Leroy's mother began teaching him piano when he was five; within a few years he was taking professional lessons and by high school he had also become proficient at trombone, tuba and double bass. He attended Harvard in the late 1920s and early '30s, earning degrees in music while mastering several Scandinavian languages. With the "Pops" opportunity in such close proximity, it was inevitable he and Fiedler would one day cross paths. Word got out about his musical arrangements for some of Harvard's Hasty Pudding theater shows, which led to a meeting with the mustachioed master in 1936 and an opportunity to contribute compositions for the orchestra's performances. "Jazz Pizzicato" and "Jazz Ligato" in 1938 and '39 established Anderson with the Pops before he was drafted by the U.S. Army, just in time to serve during World War II. After the war he resumed writing music and conducted the Pops at the premieres of two of his compositions, "The Syncopated Clock" and "Promenade," in 1946.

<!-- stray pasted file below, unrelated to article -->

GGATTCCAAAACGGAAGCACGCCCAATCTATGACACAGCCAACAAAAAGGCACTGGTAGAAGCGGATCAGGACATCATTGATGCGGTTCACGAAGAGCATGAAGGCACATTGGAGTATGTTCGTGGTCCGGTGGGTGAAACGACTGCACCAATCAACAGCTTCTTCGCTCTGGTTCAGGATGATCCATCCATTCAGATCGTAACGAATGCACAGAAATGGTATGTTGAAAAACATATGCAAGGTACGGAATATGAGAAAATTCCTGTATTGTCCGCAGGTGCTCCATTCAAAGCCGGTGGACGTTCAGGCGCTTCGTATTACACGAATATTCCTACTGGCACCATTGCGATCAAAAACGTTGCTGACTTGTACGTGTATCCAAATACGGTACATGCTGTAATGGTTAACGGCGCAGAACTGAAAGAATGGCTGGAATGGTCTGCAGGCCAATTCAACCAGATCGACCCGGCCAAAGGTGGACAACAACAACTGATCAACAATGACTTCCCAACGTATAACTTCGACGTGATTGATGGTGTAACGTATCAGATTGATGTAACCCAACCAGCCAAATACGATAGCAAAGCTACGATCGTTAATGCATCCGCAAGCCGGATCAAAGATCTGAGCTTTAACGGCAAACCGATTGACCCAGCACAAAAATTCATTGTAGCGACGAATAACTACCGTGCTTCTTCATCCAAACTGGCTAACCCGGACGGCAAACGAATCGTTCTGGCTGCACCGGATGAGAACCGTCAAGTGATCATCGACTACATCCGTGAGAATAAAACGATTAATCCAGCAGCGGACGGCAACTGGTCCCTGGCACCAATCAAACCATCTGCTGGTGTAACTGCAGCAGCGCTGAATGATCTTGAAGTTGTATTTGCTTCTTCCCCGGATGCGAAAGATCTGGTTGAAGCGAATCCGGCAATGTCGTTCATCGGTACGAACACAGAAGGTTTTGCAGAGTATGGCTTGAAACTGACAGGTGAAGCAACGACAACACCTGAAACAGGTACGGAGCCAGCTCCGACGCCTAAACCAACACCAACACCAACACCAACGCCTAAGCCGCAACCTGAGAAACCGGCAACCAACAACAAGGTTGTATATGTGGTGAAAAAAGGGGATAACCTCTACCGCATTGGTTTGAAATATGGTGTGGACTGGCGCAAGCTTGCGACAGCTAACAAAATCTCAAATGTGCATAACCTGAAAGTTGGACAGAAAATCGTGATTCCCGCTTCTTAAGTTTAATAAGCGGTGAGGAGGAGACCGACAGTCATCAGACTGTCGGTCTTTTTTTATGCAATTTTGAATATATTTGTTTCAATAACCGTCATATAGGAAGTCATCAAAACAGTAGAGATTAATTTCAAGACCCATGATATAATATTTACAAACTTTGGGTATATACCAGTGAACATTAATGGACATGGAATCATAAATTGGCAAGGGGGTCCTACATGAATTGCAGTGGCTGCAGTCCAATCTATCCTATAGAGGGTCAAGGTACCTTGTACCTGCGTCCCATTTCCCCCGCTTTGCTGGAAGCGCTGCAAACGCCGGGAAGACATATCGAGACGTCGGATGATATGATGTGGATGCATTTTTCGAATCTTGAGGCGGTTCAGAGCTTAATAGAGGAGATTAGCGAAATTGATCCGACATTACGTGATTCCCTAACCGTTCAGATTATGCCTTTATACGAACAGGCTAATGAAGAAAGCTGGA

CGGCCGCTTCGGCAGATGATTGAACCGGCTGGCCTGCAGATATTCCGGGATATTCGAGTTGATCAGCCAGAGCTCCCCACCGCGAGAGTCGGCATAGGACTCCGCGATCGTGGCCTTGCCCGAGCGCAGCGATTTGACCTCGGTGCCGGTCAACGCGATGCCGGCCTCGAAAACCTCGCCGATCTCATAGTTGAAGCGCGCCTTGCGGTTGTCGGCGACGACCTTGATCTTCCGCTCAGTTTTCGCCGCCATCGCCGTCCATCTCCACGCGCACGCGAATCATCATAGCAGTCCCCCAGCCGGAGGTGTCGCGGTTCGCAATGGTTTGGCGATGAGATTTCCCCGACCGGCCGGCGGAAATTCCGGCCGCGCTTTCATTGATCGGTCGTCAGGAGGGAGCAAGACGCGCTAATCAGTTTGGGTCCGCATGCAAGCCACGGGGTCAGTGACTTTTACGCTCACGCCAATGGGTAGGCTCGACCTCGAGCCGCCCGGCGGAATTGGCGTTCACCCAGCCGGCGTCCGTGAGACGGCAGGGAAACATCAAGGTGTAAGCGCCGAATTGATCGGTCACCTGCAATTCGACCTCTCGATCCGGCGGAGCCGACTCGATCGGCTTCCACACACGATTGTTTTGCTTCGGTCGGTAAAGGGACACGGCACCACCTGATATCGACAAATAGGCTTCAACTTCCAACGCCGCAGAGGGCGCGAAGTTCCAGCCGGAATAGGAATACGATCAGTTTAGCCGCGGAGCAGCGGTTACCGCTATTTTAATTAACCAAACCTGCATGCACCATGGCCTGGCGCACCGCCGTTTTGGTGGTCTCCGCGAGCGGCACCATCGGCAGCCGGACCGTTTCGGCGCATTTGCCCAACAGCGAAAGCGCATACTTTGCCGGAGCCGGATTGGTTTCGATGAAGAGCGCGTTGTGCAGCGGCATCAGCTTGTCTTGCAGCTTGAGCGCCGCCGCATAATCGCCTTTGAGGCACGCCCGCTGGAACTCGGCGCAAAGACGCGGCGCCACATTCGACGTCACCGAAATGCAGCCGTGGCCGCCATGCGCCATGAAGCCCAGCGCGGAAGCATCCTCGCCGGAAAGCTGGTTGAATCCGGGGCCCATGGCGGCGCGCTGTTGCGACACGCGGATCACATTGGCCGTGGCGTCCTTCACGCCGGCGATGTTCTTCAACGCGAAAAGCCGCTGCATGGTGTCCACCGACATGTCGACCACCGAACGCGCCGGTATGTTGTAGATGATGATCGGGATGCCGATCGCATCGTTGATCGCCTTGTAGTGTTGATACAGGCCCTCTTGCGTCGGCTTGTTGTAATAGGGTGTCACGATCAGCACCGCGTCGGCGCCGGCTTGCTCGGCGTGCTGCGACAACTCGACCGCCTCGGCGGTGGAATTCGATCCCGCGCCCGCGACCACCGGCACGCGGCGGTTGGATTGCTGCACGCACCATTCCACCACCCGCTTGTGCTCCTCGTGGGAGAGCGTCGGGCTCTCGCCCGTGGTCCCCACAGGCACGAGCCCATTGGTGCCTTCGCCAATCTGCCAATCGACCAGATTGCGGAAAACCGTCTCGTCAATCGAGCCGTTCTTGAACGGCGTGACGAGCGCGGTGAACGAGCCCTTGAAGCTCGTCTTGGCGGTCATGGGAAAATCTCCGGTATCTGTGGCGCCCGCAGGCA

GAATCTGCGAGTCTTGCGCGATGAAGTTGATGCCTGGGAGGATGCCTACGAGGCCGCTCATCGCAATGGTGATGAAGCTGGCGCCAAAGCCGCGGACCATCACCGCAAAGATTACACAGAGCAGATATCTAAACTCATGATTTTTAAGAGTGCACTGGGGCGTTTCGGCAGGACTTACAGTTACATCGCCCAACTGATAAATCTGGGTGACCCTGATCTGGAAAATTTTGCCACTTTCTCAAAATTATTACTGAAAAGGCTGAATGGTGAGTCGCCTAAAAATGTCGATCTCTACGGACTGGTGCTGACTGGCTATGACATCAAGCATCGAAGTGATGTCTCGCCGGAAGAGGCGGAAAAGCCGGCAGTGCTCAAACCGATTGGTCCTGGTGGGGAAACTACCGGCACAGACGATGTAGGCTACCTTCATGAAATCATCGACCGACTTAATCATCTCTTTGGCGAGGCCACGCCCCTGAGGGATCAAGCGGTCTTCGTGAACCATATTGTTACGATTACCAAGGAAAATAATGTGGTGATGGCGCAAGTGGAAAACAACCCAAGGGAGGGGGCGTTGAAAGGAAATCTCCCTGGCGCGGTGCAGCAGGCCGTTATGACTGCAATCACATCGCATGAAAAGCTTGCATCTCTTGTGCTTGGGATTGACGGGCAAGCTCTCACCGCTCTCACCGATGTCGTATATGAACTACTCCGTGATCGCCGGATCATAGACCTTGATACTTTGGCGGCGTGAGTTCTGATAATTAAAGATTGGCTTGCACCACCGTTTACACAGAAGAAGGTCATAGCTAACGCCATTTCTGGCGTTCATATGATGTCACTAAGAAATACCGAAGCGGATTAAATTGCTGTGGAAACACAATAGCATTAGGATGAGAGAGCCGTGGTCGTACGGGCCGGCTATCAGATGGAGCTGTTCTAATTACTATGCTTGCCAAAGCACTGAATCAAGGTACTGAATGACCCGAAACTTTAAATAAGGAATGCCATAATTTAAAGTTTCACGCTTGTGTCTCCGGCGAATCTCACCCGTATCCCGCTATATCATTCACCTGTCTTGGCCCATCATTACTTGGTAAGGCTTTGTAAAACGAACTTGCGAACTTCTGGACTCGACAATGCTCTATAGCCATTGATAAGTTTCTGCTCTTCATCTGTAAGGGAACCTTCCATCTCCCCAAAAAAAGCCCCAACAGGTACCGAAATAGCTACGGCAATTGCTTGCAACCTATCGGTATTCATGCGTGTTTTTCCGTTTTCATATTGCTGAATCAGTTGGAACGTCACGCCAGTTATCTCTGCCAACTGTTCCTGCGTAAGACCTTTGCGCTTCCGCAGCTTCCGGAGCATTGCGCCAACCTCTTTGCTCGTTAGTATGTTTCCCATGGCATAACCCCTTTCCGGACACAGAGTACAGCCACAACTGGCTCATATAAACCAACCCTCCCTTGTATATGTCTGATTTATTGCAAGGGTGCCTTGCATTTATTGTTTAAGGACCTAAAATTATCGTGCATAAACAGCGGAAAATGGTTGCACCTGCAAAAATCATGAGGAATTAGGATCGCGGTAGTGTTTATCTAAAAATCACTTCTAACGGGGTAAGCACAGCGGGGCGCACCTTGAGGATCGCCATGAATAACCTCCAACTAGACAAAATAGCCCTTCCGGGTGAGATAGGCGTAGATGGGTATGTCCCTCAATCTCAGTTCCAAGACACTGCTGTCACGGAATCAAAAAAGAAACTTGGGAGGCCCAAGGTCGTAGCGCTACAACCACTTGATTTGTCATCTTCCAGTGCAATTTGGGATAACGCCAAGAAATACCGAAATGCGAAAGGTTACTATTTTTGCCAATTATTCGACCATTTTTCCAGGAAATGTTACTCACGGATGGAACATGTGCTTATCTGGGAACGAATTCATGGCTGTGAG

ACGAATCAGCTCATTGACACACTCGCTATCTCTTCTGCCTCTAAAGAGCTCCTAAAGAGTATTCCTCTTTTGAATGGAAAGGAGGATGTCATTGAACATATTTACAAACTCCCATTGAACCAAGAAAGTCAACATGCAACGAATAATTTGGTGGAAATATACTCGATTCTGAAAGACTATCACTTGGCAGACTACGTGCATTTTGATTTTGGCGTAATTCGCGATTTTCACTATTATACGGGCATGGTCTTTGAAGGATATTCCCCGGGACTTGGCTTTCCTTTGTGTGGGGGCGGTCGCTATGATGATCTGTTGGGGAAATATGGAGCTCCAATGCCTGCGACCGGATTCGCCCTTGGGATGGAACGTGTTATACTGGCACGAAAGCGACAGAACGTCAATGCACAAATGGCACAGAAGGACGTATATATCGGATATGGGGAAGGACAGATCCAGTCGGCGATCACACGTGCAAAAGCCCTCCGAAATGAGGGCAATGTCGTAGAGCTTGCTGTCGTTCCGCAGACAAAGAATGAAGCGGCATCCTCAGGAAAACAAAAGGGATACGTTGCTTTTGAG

He and his wife Eleanor spent a hot summer in Woodbury, Connecticut, at which time work began on what is arguably his best-known piece, "Sleigh Ride," originally intended as winter-themed but not necessarily connected to Christmastime. He completed it in early 1948 after moving to Brooklyn and Fiedler flipped; not waiting for winter to roll around again, the Boston Pops introduced the number, with its clip-clop effects and trumpeted horse whinny, at the orchestra's May 4 performance. RCA Victor eventually decided to release the Boston Pops version as a Christmas single and it reached the top 30 in December 1949. Shortly afterwards, lyrics were added by Mitchell Parish (who, two decades earlier, had famously supplied words for Hoagy Carmichael's "Star Dust," making it one of the most popular tunes of all time). Decca's Andrews Sisters recorded "Sleigh Ride" for the 1950 holiday season; among the countless recordings of the song, vocal interpretations by Johnny Mathis (in 1958) and The Ronettes (in 1963) have stood the test of time.